We don’t like to assume anything, so when a Latitude 38 reader sent us a photo of Oakland’s two police boats pulling into Sam’s in Tiburon on Friday, we didn’t want to assume they were there for lunch. It could be that they were on important police business. On the other hand, the reader sent us the photo knowing we’ve been covering the rising level of crime on the Estuary and the increasing number of crimes reported that go unanswered by the Oakland police.
Despite video, photographs and physical evidence of stolen property next to illegally anchored-out boats, the Oakland police have been unable to respond to the satisfaction of those currently being affected. At their own personal risk, yacht club junior program managers and individuals have had to rescue their stolen boats, some already vandalized and stripped, from the perpetrators. Others report feeling unsafe trying to sleep aboard their boats at night. Boats, businesses and dock boxes have been broken into and vandalized.
Oakland Estuary advocate Brock de Lappe attended last Wednesday’s BCDC hearing on anchor-outs and commented, “There could not have been a greater, or more disheartening, dichotomy than what occurred at yesterday’s (August 23) BCDC Enforcement Committee meeting. The City of Sausalito and the RBRA (Richardson Bay Regional Authority) provided detailed presentations on their efforts to remove anchor-out vessels from Richardson Bay, with buyback programs and onshore housing subsidies. By contrast, no Oakland representative even bothered to attend the meeting, a complete slap in the face to a very concerned public.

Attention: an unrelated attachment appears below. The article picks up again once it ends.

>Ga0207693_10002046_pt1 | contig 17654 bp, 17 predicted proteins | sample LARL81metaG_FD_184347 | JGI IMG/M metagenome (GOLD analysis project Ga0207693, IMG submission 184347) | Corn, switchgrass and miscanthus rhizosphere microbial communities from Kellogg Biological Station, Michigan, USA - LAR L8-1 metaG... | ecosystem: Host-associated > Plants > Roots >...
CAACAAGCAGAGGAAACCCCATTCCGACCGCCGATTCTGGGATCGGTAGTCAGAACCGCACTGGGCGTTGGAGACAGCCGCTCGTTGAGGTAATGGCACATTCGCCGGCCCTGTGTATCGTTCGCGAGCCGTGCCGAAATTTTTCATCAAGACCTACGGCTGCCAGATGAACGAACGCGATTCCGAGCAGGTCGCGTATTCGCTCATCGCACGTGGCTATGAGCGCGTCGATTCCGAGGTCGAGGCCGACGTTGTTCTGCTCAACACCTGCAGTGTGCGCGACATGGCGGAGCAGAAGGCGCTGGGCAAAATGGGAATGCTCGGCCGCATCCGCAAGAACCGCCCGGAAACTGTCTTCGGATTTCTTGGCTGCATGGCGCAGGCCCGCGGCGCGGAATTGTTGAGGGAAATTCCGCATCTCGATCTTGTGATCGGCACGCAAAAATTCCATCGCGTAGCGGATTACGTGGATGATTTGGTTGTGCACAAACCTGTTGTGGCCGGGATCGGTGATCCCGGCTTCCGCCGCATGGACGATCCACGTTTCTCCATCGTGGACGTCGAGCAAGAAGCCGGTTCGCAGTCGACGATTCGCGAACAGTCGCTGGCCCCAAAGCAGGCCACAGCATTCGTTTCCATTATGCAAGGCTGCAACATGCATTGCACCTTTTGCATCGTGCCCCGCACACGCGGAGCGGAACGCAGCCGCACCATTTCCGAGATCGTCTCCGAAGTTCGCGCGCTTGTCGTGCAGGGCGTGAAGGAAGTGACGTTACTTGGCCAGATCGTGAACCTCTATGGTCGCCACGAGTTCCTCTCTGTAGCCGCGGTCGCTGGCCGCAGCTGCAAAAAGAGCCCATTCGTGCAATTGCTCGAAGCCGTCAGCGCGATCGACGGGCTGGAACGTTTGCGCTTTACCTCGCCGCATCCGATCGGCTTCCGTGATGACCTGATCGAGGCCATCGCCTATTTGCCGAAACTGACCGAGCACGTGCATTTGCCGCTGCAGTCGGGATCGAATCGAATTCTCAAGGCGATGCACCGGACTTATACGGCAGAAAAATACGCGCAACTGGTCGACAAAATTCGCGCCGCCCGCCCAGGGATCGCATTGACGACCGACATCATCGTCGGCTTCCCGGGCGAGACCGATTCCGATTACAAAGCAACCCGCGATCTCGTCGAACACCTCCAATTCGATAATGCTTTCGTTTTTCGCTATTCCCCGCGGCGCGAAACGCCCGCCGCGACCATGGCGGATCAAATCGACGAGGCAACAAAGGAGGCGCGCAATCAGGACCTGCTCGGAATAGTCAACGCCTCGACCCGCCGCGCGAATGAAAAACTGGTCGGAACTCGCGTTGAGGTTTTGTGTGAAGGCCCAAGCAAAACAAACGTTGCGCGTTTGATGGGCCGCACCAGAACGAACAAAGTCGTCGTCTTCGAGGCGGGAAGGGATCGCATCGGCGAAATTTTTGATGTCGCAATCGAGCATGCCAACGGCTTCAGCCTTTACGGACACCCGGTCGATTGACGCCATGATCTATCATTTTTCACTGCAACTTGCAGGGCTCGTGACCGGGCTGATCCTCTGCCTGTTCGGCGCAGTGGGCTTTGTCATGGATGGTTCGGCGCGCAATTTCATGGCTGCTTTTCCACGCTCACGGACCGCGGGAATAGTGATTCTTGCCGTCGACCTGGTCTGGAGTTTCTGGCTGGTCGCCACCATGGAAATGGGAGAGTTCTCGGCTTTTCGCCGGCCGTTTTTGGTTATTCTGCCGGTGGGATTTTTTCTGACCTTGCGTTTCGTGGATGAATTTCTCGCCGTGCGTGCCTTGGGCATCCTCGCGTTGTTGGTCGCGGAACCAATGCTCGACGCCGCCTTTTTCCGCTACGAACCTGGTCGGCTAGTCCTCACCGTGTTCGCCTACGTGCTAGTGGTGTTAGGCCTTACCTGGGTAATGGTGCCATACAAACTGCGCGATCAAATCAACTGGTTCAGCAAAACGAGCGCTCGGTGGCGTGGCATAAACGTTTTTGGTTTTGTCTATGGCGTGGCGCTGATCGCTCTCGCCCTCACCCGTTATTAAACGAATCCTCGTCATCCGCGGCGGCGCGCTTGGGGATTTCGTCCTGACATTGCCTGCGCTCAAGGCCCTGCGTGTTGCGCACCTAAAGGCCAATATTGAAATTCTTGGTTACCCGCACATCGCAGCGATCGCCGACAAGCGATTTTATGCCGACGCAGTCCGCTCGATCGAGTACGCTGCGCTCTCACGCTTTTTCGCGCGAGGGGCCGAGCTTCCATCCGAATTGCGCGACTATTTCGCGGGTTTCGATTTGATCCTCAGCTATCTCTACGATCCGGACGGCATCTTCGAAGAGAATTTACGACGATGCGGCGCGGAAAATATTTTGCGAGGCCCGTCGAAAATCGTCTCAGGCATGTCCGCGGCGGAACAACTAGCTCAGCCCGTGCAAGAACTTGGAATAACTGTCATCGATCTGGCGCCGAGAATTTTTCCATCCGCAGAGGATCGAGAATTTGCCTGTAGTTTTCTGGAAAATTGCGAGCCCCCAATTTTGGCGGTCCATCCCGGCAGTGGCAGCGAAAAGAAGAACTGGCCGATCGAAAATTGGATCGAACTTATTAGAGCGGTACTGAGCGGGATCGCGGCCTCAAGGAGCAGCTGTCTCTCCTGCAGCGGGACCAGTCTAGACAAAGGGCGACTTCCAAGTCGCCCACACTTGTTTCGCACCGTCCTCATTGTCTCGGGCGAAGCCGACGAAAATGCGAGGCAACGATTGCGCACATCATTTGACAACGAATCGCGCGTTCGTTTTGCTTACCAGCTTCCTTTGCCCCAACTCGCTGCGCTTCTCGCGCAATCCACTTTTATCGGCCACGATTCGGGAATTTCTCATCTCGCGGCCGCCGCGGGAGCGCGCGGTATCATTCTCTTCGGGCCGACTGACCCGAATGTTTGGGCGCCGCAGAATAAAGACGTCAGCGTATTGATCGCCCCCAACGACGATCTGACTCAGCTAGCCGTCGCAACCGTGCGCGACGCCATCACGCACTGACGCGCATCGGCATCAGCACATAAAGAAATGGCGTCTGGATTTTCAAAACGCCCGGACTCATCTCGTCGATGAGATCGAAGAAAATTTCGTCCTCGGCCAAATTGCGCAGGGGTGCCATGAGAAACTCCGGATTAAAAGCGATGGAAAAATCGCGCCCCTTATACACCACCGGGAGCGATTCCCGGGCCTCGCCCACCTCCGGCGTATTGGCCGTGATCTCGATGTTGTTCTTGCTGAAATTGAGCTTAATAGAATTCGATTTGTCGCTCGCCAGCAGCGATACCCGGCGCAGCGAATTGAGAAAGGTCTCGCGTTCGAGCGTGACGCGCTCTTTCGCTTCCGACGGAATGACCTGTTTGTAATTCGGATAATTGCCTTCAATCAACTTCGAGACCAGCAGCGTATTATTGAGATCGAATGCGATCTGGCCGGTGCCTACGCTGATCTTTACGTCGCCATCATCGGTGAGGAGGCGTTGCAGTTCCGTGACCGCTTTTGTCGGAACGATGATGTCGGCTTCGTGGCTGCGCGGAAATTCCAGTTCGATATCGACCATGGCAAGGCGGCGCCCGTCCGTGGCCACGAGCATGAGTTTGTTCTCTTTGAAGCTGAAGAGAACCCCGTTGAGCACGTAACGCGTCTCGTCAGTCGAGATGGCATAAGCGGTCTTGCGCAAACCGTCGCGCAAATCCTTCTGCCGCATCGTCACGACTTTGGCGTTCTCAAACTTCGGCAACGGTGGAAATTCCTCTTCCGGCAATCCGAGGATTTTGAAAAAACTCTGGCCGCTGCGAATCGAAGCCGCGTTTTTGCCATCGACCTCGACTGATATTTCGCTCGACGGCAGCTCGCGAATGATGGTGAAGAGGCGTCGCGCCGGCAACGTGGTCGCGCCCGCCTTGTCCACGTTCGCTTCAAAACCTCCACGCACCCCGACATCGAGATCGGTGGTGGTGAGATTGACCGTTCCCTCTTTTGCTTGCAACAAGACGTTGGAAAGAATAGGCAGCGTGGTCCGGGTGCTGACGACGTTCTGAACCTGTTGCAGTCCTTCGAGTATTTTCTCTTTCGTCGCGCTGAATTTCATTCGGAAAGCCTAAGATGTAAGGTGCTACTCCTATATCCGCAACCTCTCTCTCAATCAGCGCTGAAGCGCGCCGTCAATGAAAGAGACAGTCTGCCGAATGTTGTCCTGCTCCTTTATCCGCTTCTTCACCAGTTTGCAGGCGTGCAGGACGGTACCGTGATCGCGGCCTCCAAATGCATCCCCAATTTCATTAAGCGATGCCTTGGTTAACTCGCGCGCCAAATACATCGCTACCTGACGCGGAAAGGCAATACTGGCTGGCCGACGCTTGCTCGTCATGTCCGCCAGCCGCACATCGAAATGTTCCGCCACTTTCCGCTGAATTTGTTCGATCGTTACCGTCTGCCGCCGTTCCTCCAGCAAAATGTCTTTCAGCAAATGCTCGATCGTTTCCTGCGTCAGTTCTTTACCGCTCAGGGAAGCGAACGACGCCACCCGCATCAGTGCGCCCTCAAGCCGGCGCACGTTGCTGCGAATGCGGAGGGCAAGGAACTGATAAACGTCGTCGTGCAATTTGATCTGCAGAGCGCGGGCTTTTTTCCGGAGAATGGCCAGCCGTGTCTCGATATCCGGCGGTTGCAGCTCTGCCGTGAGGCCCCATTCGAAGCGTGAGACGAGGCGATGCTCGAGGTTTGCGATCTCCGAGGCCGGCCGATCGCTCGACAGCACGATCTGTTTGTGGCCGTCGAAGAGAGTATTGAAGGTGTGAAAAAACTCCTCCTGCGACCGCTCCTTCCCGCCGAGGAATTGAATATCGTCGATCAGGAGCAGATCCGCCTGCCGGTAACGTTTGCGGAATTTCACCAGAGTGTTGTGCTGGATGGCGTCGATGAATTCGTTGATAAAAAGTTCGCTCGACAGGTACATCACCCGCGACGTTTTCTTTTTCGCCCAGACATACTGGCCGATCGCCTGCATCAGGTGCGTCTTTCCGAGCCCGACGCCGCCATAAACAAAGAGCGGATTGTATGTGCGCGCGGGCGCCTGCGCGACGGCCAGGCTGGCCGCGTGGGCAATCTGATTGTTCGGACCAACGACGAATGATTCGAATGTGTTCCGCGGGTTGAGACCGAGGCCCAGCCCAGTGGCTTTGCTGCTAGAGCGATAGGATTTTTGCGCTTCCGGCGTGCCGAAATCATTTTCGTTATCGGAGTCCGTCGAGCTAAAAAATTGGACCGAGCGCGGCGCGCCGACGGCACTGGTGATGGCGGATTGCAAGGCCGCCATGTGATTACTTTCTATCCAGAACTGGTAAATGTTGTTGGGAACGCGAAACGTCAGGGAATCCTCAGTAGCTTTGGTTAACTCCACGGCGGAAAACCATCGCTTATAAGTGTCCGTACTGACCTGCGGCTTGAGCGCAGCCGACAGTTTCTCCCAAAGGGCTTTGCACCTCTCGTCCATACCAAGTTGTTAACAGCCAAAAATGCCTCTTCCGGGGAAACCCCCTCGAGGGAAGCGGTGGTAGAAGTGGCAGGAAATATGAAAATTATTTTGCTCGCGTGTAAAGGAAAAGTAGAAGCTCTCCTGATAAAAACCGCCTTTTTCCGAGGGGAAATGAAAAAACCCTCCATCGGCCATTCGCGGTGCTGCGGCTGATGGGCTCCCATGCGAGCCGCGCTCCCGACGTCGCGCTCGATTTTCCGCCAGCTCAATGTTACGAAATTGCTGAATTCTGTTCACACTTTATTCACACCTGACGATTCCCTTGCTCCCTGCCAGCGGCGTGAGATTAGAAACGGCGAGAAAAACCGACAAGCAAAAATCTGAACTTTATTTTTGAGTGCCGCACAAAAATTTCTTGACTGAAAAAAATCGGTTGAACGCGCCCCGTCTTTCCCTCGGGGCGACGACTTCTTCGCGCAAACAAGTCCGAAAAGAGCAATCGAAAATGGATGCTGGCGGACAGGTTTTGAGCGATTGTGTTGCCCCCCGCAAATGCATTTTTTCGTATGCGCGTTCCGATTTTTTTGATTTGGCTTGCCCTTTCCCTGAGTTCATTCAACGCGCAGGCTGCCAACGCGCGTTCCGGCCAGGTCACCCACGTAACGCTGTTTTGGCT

“At a February 2022 BCDC meeting on this matter, a specified direction was presented that required the ‘removal of anchor outs and shoreline encampments within one year or by the end of February 2023.’ Oakland has ignored this very specific direction with apparent impunity.
“The boating community and liveaboard residents on the Oakland Estuary made it clear that the current state of lawlessness is absolutely intolerable.”
The San Francisco Chronicle reported on the rising crime and the BCDC hearing, including comments from Outboard Motor Shop owner Craig Jacobsen, who described the thieves stealing life rafts and tools to take to their flotilla anchored out on the Estuary.
“It’s almost like the Wild West,” Steve Meckfessel, managing investor at Marina Village Yacht Harbor in Alameda, told the Chronicle.
As the RBRA on Richardson Bay has shown, solutions will always be controversial, but it is more than a policing issue. While reducing crime and threat to individuals is the first course of action, the agencies need to both hold individuals accountable and help find appropriate housing solutions for the illegal anchor-outs. Beyond the risk to individuals’ life and property is the environmental contamination on the Bay from the anchor-out community. People row, swim, paddle and play in these waters while, below the surface, sealife struggles to survive.
Often lost in the discussions of lawlessness, crime, homeless populations, anchor-outs and other ailments of the Estuary, is the vision of what a peaceful, restored and clean waterway would look like. The failure is attributable to a multitude of ineffective agencies responsible for the Estuary. It is depriving the citizens of Oakland and Alameda of safety, but it’s also a loss of what should be a source of pride and enjoyment. Wouldn’t it be cool to be an Oakland Marine Patrol police officer who gets off work, puts on their bathing suit and dives in for a swim? Or to go for a lunchtime row, paddle or sail? The Estuary photos below capture a small piece of how the community has, and should be able to have, fun in a safe, clean waterway.
Latitude 38 readers continue to send photos, comments and feedback (“AMEN!! Thanks for writing this and keeping the issue on the front burner!”) regarding the state of the Estuary and inaction by the City and Port of Oakland and the Oakland Police. Being a peace officer is undoubtedly a tough job, but like any festering wound, things get worse if left unattended. We’re sure many Estuary residents would support the time and budget needed for a lunch run to Sam’s if it were in celebration of a job well done. For now, it’s terrible optics.